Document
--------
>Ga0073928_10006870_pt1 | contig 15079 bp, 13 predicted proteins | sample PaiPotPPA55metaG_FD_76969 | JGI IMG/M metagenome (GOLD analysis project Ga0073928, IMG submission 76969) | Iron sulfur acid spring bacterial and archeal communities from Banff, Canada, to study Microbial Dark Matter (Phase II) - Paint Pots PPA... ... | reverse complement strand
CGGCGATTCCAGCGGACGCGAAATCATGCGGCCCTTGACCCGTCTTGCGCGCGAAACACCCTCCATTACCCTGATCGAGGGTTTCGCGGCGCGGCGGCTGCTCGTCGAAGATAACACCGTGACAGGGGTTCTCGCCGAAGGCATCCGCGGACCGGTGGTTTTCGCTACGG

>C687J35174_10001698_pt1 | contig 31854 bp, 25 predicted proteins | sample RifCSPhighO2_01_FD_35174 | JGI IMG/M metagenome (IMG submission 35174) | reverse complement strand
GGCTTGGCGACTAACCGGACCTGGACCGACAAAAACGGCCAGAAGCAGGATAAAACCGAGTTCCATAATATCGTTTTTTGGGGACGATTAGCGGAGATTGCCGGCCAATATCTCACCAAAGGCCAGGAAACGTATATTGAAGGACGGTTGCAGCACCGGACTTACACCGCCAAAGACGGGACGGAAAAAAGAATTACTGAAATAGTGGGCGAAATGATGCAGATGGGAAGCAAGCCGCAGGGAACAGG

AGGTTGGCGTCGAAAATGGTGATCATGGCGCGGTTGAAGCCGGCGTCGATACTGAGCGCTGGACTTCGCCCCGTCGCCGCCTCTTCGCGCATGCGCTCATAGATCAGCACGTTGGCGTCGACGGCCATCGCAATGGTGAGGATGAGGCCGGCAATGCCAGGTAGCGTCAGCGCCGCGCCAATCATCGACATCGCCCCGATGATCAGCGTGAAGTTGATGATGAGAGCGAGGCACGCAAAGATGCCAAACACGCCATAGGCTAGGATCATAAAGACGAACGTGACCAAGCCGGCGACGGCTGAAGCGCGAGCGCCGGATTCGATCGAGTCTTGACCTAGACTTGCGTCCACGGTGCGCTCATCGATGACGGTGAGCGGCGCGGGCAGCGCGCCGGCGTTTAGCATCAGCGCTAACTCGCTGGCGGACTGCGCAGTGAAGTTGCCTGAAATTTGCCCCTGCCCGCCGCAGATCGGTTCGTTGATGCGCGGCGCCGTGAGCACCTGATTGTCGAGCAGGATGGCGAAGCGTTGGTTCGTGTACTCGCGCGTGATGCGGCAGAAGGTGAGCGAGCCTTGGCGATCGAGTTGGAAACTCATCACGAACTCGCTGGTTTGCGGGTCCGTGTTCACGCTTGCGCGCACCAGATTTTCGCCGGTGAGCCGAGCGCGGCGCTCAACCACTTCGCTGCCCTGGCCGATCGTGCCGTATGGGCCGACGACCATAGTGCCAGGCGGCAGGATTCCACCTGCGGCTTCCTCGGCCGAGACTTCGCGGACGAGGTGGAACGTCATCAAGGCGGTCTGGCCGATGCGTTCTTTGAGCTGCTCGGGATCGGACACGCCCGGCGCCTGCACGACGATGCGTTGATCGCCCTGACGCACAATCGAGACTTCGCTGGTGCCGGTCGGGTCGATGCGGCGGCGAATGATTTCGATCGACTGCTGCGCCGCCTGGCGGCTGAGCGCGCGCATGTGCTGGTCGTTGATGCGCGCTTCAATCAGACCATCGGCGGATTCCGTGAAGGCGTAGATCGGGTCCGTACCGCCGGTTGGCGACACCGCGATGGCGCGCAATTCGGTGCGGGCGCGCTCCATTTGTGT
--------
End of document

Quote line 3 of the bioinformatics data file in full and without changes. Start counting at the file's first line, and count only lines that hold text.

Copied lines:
>C687J35174_10001698_pt1 | contig 31854 bp, 25 predicted proteins | sample RifCSPhighO2_01_FD_35174 | JGI IMG/M metagenome (IMG submission 35174) | reverse complement strand